“For a lot of reasons the driver shortage is hitting a critical point,” said Peer Segelke, chief executive officer at Virginia-based Lawrence Transportation Systems Inc.
“We’ve done two driver-pay increases in the past eight months,” he said. “We may need to do another yet this year.
“Some of our competitors already have done four increases.”
With the median age of a long-hauler at 49 and shipping demands ascending, the industry aims to recruit 90,000 new drivers a year for the next decade to keep cargo moving, said ATA vice president Sean McNally.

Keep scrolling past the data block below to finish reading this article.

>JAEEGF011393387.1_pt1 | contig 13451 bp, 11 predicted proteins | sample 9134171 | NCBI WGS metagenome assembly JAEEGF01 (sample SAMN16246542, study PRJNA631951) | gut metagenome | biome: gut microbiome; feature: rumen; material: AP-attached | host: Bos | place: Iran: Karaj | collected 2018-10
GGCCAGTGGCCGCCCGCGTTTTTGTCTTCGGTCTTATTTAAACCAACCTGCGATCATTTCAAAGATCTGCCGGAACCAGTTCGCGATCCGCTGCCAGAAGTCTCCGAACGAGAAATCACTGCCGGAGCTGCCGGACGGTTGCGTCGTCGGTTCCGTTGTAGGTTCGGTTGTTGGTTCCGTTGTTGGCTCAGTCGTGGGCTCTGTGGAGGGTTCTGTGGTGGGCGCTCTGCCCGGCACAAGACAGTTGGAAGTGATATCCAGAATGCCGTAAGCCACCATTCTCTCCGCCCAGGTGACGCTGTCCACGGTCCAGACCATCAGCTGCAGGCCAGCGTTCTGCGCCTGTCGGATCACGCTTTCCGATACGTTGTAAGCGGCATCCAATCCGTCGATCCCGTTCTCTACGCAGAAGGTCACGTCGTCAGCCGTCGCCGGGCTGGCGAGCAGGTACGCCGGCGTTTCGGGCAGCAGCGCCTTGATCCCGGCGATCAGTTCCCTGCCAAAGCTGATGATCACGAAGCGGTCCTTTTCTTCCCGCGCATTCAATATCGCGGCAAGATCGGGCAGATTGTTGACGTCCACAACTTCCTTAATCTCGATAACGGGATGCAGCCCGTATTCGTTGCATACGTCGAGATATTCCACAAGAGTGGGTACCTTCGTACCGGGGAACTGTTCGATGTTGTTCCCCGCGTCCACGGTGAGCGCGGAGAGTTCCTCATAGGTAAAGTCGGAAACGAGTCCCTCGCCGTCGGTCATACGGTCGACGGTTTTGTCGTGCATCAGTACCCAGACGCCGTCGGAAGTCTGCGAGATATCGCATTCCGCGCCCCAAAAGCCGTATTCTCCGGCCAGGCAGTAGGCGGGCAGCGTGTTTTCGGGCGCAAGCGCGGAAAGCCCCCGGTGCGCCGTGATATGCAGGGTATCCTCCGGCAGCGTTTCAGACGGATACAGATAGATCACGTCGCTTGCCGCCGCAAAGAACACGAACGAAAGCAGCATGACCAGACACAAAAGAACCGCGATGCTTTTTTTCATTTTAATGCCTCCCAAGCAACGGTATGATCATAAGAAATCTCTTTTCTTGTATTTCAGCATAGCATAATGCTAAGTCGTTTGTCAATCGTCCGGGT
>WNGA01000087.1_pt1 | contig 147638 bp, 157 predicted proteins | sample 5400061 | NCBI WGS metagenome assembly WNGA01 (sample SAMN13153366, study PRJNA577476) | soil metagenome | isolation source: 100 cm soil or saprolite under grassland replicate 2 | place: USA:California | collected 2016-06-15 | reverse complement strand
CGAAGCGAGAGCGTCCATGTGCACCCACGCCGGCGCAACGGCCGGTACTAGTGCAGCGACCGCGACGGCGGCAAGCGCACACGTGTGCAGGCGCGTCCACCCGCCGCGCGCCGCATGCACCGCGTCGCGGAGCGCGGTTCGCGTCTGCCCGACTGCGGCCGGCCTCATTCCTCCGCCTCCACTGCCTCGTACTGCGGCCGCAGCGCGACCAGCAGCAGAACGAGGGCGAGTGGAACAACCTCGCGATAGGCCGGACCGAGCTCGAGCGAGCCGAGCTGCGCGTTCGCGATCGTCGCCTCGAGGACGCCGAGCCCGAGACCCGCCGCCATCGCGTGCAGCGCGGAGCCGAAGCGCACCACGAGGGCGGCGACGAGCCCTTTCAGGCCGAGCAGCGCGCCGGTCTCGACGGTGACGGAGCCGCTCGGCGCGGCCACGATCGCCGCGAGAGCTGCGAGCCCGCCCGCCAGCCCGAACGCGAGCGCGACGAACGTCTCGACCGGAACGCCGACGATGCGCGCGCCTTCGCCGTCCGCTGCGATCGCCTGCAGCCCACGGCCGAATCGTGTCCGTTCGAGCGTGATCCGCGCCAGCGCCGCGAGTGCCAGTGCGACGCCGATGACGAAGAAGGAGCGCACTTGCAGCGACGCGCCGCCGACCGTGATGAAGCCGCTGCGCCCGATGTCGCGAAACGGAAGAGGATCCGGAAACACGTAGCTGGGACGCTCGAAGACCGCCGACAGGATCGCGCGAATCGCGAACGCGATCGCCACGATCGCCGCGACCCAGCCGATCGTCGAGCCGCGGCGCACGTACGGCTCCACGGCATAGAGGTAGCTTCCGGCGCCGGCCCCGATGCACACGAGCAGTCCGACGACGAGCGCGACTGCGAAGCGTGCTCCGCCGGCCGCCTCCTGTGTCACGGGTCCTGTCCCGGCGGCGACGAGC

For younger adults, interstate trucking “isn’t just a pay issue. It’s a lifestyle issue,” McNally said.
Segelke said salaries have jumped in recent years after dragging since the 1980s, when a typical hauler could make $100,000 in today’s dollars. But life on the road remains a challenge for a generation accustomed to the coziness of home.
Even so, Taylor of the owner-operators trade group said major carriers could fix the driver shortage by opening up their wallets. “They don’t want to do that, really,” she said.
“Their shareholders benefit from high turnover and low pay,” said Taylor. “Dropping the minimum age to 18 is just another way to get cheap help.”
The median annual wage in 2015 for a trucker working with a private fleet, such as a driver for Walmart, was $73,000, according to ATA.
Michael Belzer, a Wayne University associate professor critical of the industry, said competitive forces these days should be allowing long-haulers to get paid what they’re worth.